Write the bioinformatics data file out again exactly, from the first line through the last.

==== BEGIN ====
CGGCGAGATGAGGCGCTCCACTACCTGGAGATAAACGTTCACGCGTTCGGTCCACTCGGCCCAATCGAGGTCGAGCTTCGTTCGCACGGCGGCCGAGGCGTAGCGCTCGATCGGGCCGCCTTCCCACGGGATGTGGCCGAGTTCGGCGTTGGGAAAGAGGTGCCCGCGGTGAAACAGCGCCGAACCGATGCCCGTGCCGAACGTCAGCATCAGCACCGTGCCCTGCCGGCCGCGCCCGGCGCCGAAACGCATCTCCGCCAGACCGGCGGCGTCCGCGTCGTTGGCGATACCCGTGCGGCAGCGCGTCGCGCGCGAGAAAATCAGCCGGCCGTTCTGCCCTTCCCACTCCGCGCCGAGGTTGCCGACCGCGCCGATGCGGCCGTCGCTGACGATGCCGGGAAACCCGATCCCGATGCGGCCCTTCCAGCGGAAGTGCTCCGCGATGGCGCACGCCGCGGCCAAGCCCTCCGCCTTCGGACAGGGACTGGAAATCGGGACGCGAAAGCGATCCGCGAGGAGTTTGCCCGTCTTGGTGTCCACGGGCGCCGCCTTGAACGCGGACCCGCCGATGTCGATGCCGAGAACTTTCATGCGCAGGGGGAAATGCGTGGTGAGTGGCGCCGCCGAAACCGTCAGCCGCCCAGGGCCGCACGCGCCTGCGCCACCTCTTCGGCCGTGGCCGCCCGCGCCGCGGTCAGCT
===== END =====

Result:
CGGCGAGATGAGGCGCTCCACTACCTGGAGATAAACGTTCACGCGTTCGGTCCACTCGGCCCAATCGAGGTCGAGCTTCGTTCGCACGGCGGCCGAGGCGTAGCGCTCGATCGGGCCGCCTTCCCACGGGATGTGGCCGAGTTCGGCGTTGGGAAAGAGGTGCCCGCGGTGAAACAGCGCCGAACCGATGCCCGTGCCGAACGTCAGCATCAGCACCGTGCCCTGCCGGCCGCGCCCGGCGCCGAAACGCATCTCCGCCAGACCGGCGGCGTCCGCGTCGTTGGCGATACCCGTGCGGCAGCGCGTCGCGCGCGAGAAAATCAGCCGGCCGTTCTGCCCTTCCCACTCCGCGCCGAGGTTGCCGACCGCGCCGATGCGGCCGTCGCTGACGATGCCGGGAAACCCGATCCCGATGCGGCCCTTCCAGCGGAAGTGCTCCGCGATGGCGCACGCCGCGGCCAAGCCCTCCGCCTTCGGACAGGGACTGGAAATCGGGACGCGAAAGCGATCCGCGAGGAGTTTGCCCGTCTTGGTGTCCACGGGCGCCGCCTTGAACGCGGACCCGCCGATGTCGATGCCGAGAACTTTCATGCGCAGGGGGAAATGCGTGGTGAGTGGCGCCGCCGAAACCGTCAGCCGCCCAGGGCCGCACGCGCCTGCGCCACCTCTTCGGCCGTGGCCGCCCGCGCCGCGGTCAGCT